Humidity lovers, try to keep the soil moist but not waterlogged – as this can cause root rot – and mist leaves regularly. A room temperature of above 50℉ (10℃) is a must, and fee with a liquid fertilizer during the growth period – spring and summer.
From March to November, fill your home with the colorful blooms of streptocarpus. In an endless array of eye-catching shades – ranging from delicate rose, pale lemon to deepest violet – these easy-going indoor flowering plants put on a dramatic and long-lasting show. The flat, open flowers are perched on the slenderest of stems, high above green strappy leaves.
Grow them in a bright position, out of direct sunlight and keep them well watered. Regular dead heading and feeding with a potash rich liquid fertilizer will keep the plant flowering continually for nine months of the year.
8. Phalaenopsis or moth orchid
‘Orchids are unusual and striking, low-maintenance houseplants that are available in a range of bright and exotic colors,’ says Scott Perkins, Houseplant Buyer at Hillier Nurseries (opens in new tab). ‘The most popular orchids are Moth Orchids (Phalaenopsis), as they require very little upkeep to still look stunning. Like most varieties of orchid, the blooms are not only vibrant but also monosymmetric, meaning they mirror either half of the flower itself. Orchids look elegant and glamorous and can add a pop of color to any room.’
Orchid care is surprisingly easy: during winter place these elegant plants on a south facing windowsill for some indirect sun but be sure to move them back to an east or west facing in spring to avoid them getting scorched.
Scott continues, ‘Always water your moth orchid in the morning so that they can dry before the evening. They key to keeping moth orchids is not to over water. So once every week or two weeks in winter will allow them to thrive.’
9. Flowering bulbs
Many flowering spring bulbs can be planted up to bring exquisite color and perfume into your home.
Bulb triallist and grower Sarah Raven says, ‘I adore a tired wedding cake of Paper White narcissus or hyacinths, with a smaller pot, stacked on top of a larger one at the base, and then linked together with a nest of silver birch. The branches support the highly scented bulbs as they start to grow so they don’t flop and woven into patterns they look great.’
She also adds, ‘I also cover the indoor bulb compost with moss and/or dried leaves with great shapes (such as sweet chestnut or oak), creating a sort of mini-indoor landscape so that the bulbs look great straight away – even before the bulbs are in flower.’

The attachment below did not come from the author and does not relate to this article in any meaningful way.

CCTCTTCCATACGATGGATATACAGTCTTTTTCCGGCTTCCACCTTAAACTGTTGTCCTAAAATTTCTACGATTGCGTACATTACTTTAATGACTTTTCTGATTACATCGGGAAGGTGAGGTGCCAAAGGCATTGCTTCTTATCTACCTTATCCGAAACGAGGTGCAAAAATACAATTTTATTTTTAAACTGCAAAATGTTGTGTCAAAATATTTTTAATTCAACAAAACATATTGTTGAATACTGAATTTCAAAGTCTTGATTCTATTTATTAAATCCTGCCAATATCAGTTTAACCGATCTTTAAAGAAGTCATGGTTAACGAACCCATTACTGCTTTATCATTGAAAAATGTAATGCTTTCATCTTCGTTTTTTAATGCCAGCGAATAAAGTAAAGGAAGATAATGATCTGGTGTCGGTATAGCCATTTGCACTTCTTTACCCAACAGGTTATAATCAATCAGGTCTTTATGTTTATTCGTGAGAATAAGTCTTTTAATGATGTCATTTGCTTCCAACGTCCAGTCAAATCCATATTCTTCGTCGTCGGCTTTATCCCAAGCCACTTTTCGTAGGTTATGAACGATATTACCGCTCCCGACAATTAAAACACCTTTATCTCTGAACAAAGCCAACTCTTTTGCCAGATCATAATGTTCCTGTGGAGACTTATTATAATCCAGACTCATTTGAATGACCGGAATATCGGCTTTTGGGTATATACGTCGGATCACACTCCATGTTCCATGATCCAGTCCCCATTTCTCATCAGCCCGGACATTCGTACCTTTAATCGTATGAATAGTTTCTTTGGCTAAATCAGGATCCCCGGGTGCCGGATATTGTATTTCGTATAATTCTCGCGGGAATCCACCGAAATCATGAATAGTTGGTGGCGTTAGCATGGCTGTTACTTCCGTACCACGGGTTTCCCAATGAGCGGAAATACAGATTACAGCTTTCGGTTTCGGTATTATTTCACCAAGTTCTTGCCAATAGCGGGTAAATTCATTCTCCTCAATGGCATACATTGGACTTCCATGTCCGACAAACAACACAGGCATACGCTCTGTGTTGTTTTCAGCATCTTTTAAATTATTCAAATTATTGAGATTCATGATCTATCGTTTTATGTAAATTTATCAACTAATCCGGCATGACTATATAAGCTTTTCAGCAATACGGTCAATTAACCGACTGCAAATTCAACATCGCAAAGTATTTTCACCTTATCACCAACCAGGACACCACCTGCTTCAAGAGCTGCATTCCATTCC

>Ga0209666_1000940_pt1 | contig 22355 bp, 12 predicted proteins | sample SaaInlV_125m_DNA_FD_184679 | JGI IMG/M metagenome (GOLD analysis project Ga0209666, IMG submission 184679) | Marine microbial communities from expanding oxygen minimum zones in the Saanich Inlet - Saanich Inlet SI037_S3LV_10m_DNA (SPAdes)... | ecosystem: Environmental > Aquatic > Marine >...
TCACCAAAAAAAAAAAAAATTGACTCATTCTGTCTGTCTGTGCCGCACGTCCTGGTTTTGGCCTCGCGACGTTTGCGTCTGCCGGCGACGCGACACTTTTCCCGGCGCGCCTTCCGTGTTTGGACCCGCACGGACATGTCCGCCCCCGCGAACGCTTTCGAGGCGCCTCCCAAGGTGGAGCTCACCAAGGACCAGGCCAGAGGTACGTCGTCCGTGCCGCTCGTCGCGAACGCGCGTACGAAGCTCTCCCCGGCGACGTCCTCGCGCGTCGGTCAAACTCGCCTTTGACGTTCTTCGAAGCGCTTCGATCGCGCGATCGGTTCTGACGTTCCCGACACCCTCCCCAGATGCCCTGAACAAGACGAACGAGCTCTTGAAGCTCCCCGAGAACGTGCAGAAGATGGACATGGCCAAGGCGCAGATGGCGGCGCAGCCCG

10. Aeschynanthus 'Twister' or lipstick plant
Quirky, distinctive and above all fun – this plant will certainly grab people’s attention. With its incredible trails of curling green leaves tipped with tubular red flowers you can’t fail to notice this plant when it blooms in late summer.
Slow growing it will eventually grow upto 23inches (60cm) making it ideal for a hanging planter or high windowsill. It does prefer warm climes so keep the room temperature above 64℉ (18℃) and ideally between 70-80℉ (21-27℃). A steamy shower room or kitchen is ideal. Do avoid positioning in direct sun though as this can scorch the foliage.
Where to buy indoor flowering plants
You can buy indoor flowering plants at your local nursery; ask for guidance if you need help. Otherwise, shop online for the best places to buy plants. These include: Lowes Garden Center (opens in new tab), Home Depot's Garden Center (opens in new tab) and Burpee (opens in new tab) for the best buys.
Will indoor flowering plants bloom all year round?
It depends on the plant, but most indoor plants are more likely to flower in spring and summer,’ says Richard Cheshire, Plant Doctor at Patch Plants (opens in new tab). ‘This is simply because that’s when the weather is warmest and there’s lots of sunlight. However, if you can keep the conditions in your home consistently warm and bright, it’s not unusual to see plants flower outside the warmer months.’
Which houseplant flowers the longest?
This is hotly debated, and the two leading contenders have to be the anthurium or the calathea, with their flowers lasting for eight weeks and three months respectively. Both plants are pretty easy to care for and have attractive foliage too, for the rare times when they are not flowering.
Which indoor plants flower the most?
The most prolific and popular indoor flowering plants include: African violet; streptocarpus; phalaenopsis; kalanchoe; anthurium.
Jill Morgan has spent the last 20 years writing for Interior and Gardening magazines both in print and online. Titles she has been lucky enough to work on include House Beautiful, The English
Home, Ideal Home, Modern Gardens and Gardeningetc.com. Although much of her career has involved commissioning and writing about reader homes and home improvement projects, her
everlasting passion is for gardens and outdoor living, which is what she writes about for Homes & Gardens.